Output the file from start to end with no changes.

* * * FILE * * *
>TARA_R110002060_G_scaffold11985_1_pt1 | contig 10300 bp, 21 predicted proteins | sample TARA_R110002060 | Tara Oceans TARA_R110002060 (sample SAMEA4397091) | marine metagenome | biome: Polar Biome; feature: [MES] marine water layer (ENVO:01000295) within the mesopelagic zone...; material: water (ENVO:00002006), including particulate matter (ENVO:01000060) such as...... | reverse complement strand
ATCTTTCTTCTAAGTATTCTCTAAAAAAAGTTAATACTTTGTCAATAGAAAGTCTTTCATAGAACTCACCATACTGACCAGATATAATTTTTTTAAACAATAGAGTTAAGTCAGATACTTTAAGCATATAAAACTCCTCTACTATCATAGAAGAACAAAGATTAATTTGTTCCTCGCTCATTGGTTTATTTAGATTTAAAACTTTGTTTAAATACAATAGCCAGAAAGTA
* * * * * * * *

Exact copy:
>TARA_R110002060_G_scaffold11985_1_pt1 | contig 10300 bp, 21 predicted proteins | sample TARA_R110002060 | Tara Oceans TARA_R110002060 (sample SAMEA4397091) | marine metagenome | biome: Polar Biome; feature: [MES] marine water layer (ENVO:01000295) within the mesopelagic zone...; material: water (ENVO:00002006), including particulate matter (ENVO:01000060) such as...... | reverse complement strand
ATCTTTCTTCTAAGTATTCTCTAAAAAAAGTTAATACTTTGTCAATAGAAAGTCTTTCATAGAACTCACCATACTGACCAGATATAATTTTTTTAAACAATAGAGTTAAGTCAGATACTTTAAGCATATAAAACTCCTCTACTATCATAGAAGAACAAAGATTAATTTGTTCCTCGCTCATTGGTTTATTTAGATTTAAAACTTTGTTTAAATACAATAGCCAGAAAGTA